Monday, April 12, 2021

Detail #407: A New Locus for Irregularities

Normally, 'irregularity' in the popular idea of linguistics consists of patterns in morphology that don't hold. I have, for some time, been interested in other kinds of irregularities, such as quirky case.

Let's consider something in the ballpark of transitivity or valency. Of course, a simple way of creating irregularity for valency would be valency-marking on verbs, and then having a few verbs that deviate from the pattern. But then we're back in the irregular morphology rut again.

We could do another thing:

Have certain unmarked valency-changing operations occur under some circumstances, but have irregularities in this application for some particular verbs.

What kinds of circumstances could these be?

  • Subjects (or possibly objects) of certain noun classes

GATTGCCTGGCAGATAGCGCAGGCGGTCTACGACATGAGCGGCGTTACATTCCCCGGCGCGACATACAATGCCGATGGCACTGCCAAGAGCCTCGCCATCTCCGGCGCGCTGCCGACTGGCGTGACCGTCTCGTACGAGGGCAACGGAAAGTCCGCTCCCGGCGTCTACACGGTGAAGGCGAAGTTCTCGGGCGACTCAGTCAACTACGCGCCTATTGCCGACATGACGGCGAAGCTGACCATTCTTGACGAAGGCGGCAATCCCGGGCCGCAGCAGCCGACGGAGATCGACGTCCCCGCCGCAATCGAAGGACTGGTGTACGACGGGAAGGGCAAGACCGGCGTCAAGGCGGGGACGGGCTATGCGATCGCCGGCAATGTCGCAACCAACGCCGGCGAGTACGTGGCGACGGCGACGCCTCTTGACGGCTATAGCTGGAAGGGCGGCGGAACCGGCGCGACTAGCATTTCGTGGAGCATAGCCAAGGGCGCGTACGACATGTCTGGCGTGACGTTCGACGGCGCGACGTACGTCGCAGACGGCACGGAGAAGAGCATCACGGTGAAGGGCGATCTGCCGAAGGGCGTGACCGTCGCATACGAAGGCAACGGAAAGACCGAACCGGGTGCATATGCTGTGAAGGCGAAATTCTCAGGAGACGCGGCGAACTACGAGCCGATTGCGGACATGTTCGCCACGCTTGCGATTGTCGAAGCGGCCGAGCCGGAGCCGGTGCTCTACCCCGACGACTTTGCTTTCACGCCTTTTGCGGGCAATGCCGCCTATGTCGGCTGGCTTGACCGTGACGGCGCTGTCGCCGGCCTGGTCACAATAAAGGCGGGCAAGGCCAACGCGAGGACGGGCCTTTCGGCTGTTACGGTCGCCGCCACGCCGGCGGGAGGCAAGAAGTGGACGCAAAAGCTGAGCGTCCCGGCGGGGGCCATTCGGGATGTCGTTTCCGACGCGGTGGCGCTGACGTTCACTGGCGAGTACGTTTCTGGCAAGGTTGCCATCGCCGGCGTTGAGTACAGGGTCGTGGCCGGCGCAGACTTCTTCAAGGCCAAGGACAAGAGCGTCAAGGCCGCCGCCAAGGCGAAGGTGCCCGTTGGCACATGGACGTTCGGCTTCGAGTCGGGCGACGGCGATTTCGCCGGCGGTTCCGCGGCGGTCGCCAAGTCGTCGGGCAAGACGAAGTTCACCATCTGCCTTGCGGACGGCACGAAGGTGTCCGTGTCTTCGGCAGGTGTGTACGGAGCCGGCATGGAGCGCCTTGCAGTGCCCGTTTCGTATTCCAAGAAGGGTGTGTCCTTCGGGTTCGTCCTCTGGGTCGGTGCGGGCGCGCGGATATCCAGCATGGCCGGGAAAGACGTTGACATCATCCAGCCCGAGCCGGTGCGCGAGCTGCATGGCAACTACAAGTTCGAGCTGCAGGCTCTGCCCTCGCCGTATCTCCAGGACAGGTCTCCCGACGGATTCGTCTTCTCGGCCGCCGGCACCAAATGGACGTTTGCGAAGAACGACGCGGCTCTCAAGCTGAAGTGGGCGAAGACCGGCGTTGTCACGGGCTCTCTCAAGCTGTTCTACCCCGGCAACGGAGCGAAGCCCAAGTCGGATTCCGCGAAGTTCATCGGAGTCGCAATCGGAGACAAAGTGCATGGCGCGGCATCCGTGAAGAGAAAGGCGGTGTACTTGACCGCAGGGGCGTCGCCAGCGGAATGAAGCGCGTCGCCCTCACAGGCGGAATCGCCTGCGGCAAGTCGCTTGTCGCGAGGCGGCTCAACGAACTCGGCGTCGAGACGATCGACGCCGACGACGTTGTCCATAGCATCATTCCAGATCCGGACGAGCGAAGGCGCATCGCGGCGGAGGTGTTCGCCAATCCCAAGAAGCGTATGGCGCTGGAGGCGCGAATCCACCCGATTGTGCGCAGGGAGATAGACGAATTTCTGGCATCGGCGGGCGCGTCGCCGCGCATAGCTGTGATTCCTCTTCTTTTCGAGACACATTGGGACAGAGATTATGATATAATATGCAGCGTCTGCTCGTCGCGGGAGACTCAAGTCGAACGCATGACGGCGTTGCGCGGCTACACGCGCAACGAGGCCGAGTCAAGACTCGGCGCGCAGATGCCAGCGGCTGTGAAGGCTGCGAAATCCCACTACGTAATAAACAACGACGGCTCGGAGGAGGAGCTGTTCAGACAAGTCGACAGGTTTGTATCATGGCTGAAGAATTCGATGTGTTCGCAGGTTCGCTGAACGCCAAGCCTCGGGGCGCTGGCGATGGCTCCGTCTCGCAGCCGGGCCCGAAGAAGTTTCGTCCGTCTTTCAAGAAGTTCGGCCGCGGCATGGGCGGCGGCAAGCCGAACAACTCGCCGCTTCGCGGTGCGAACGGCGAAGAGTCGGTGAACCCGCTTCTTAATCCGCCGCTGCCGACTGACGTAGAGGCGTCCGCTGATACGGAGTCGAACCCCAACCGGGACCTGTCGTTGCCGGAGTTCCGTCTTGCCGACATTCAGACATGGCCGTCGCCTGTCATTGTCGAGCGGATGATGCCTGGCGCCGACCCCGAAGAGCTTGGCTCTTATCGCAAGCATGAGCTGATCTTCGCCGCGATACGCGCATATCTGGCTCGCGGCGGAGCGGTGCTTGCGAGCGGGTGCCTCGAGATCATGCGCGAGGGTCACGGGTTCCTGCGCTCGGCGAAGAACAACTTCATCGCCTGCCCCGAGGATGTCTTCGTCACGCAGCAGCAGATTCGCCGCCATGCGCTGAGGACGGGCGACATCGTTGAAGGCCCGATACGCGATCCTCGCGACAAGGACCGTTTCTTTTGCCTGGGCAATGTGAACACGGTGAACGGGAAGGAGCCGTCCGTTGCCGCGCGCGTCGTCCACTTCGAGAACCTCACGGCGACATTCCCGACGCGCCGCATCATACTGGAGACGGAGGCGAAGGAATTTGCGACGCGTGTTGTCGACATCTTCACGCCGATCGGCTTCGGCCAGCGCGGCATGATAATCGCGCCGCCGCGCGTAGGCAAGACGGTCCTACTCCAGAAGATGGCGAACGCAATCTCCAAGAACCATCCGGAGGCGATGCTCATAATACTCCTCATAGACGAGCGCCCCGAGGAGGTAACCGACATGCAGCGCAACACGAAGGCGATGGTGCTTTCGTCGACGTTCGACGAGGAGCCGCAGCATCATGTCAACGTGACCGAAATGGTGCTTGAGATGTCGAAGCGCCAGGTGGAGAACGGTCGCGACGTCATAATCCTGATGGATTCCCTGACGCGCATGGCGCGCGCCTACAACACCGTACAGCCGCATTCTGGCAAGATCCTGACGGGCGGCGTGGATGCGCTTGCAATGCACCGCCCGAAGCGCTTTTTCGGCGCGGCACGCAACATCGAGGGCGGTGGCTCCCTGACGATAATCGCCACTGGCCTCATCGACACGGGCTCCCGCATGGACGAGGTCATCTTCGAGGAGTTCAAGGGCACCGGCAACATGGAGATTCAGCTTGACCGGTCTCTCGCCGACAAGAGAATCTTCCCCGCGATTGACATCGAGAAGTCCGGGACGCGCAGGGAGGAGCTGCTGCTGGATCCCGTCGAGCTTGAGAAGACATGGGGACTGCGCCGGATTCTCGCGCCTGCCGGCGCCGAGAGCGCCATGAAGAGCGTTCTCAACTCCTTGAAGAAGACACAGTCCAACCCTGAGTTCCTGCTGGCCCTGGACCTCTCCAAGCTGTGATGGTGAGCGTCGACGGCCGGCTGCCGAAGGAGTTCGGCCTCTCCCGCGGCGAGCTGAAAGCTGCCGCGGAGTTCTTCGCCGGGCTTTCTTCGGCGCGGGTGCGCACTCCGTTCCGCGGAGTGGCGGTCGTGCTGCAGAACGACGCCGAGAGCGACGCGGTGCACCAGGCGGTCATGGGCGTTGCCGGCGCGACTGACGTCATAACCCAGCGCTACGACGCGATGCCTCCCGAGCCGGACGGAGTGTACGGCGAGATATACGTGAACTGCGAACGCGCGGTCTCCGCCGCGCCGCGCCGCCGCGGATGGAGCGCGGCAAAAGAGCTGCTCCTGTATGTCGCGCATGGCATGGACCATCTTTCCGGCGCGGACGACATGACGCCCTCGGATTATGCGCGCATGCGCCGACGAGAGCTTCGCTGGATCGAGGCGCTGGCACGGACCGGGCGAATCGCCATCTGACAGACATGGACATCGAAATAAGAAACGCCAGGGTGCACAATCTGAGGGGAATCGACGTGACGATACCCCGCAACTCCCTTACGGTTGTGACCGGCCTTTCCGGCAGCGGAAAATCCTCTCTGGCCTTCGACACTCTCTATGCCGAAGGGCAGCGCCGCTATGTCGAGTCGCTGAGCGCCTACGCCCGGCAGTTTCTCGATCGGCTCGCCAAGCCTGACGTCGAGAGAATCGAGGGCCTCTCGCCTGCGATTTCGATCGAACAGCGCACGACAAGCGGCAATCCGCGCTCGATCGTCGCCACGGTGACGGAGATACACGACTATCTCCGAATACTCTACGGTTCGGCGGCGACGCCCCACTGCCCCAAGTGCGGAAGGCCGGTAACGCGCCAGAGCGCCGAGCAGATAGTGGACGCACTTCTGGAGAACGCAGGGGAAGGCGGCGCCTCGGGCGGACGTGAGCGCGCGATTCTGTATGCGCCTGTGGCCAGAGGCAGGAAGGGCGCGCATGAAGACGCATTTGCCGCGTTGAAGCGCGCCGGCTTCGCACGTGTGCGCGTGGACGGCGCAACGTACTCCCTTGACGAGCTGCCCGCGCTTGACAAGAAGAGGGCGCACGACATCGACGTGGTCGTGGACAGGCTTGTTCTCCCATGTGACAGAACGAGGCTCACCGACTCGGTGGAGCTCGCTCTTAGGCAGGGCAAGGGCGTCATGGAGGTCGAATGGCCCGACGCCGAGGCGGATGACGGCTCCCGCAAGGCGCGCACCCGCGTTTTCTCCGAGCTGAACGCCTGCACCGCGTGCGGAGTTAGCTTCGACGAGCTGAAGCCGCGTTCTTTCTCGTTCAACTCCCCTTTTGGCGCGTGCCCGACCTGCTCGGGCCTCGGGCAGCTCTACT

• Subclauses vs. main clauses
    • Specific types of subclauses
  • Infinites vs. finite verbs?
  • Certain TAMs?
  • Certain voice, valency, transitivity or subcategorization changes
  • Presence of certain adverbs?
For this I am primarily thinking of adverbs that convey TAM-like information, voice-like information or introduce information-structure dependencies not unlike subclauses.
  • Certain word order changes?
  • Under certain pragmatic conditions?
  • Utterance-initial sentences? Discourse-initial sentences?

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